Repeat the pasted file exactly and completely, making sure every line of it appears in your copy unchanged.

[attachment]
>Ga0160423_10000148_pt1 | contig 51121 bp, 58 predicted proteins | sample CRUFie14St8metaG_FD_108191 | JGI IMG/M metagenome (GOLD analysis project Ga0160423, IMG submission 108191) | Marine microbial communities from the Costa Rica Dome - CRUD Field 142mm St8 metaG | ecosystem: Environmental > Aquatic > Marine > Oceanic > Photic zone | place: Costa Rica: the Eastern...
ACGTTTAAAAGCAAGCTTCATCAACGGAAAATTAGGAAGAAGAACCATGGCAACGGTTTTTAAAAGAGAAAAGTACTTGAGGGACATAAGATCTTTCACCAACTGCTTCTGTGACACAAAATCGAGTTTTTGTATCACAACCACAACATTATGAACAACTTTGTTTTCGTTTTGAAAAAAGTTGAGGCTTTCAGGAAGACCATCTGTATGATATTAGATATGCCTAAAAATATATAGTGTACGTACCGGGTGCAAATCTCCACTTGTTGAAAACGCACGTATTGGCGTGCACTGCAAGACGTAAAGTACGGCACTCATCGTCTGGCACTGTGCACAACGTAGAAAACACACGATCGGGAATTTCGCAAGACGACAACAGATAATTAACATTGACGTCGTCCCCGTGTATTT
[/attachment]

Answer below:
>Ga0160423_10000148_pt1 | contig 51121 bp, 58 predicted proteins | sample CRUFie14St8metaG_FD_108191 | JGI IMG/M metagenome (GOLD analysis project Ga0160423, IMG submission 108191) | Marine microbial communities from the Costa Rica Dome - CRUD Field 142mm St8 metaG | ecosystem: Environmental > Aquatic > Marine > Oceanic > Photic zone | place: Costa Rica: the Eastern...
ACGTTTAAAAGCAAGCTTCATCAACGGAAAATTAGGAAGAAGAACCATGGCAACGGTTTTTAAAAGAGAAAAGTACTTGAGGGACATAAGATCTTTCACCAACTGCTTCTGTGACACAAAATCGAGTTTTTGTATCACAACCACAACATTATGAACAACTTTGTTTTCGTTTTGAAAAAAGTTGAGGCTTTCAGGAAGACCATCTGTATGATATTAGATATGCCTAAAAATATATAGTGTACGTACCGGGTGCAAATCTCCACTTGTTGAAAACGCACGTATTGGCGTGCACTGCAAGACGTAAAGTACGGCACTCATCGTCTGGCACTGTGCACAACGTAGAAAACACACGATCGGGAATTTCGCAAGACGACAACAGATAATTAACATTGACGTCGTCCCCGTGTATTT